Background: In the past, the bigger vessels will unload goods into smaller ships and this canal was formally used by these smaller ships to transport the goods to warehouses located at the sides of the canal. After WWII, modern docking facilities has totally eliminated the need for this canal and there were plans were put in place by the government to landfill this canal. However, this plan was not fully executed in the end due to astounding rejection voices raised by the locals to retain this canal - which has proven to be the right decision. The canal was subsequently restored to what we see today.
Now: Scenic pictures portraying the beauty of Otaru Canal have been published in numerous travel guide books or introduced in travelogues all over the world. This high level of publicity has attracted millions of visitors to Otaru every year (which ironically only has a population of less than 150,000) - to witness the beauty of this canal at different times of the day.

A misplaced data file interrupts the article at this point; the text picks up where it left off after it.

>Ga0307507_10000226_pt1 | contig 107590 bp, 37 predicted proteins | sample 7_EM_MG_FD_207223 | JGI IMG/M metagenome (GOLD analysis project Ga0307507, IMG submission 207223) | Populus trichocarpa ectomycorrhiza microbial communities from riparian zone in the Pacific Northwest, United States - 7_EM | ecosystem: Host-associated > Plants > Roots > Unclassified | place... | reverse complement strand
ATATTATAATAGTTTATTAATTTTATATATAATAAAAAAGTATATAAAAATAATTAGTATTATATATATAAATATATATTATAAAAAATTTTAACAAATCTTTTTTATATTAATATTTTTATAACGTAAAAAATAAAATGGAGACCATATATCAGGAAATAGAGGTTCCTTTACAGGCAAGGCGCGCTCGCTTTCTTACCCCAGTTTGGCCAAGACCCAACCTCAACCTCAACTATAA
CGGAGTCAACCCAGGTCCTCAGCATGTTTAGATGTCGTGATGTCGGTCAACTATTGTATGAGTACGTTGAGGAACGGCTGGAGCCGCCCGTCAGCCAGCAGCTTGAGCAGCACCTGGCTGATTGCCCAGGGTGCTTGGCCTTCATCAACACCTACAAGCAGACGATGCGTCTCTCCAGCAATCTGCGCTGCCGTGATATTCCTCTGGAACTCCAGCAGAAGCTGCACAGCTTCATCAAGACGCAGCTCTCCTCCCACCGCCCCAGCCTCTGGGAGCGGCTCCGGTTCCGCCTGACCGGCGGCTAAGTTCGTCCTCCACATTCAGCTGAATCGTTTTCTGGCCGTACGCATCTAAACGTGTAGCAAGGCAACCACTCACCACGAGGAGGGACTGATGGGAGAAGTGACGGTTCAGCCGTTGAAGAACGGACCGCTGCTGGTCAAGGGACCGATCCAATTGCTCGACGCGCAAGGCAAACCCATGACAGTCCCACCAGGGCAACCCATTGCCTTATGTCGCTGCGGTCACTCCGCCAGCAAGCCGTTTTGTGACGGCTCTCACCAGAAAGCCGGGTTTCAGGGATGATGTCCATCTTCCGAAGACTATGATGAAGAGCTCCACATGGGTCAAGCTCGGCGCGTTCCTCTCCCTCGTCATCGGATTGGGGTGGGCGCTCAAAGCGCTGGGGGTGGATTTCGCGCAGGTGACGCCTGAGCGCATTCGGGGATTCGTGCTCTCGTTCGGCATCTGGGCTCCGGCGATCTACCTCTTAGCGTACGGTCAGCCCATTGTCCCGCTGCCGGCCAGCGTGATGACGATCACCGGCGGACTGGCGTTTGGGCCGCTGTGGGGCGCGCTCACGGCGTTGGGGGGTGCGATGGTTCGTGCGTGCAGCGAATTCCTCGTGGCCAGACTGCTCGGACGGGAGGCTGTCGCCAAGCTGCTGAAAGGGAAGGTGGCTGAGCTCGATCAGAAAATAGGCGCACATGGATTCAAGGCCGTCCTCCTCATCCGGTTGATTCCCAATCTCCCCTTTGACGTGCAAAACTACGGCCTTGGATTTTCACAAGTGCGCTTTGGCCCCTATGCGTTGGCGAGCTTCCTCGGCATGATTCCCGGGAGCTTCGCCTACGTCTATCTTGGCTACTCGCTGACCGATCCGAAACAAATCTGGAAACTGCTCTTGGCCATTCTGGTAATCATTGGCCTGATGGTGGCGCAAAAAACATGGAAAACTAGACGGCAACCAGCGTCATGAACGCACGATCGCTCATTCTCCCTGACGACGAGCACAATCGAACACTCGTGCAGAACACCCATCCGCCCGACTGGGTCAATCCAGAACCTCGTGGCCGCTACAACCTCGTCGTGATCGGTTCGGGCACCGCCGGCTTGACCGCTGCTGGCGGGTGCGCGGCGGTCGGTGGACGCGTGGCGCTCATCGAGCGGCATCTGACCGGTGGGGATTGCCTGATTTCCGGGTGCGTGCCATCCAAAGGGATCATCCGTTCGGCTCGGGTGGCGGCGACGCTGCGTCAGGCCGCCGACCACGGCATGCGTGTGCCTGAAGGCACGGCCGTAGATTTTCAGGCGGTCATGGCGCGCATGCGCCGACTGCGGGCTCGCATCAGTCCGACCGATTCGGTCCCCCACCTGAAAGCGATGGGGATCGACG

At the end of Sakaimachi Street, you will notice a small canal (with a handful ducks waddling leisurely in it) on your right. Follow this canal which will eventually lead you to the famous landmark in Otaru.
The most popular photo-taking spot to capture the entire canal has got to be at Asakusabashi (浅草桥), therefore makes this place the most crowded location on this stretch of the canal. While strolling along the sides of the canal, you can find many artists showcasing their artworks portraying Otaru Canal in their very own style and perspective. A tourist information centre is also located on Asakusabashi whereby you can inquire information about other attractions in Otaru, or write and send a postcard back home.
You can never say you have been to Otaru if you have not been to this canal.
Otaru Canal 小樽运河
- Location of Asakusabashi
View Otaru Canal in a larger map
|- From Tourist Information Centre at Asakusabashi -|
|- From Tourist Information Centre located along Chuo dori -|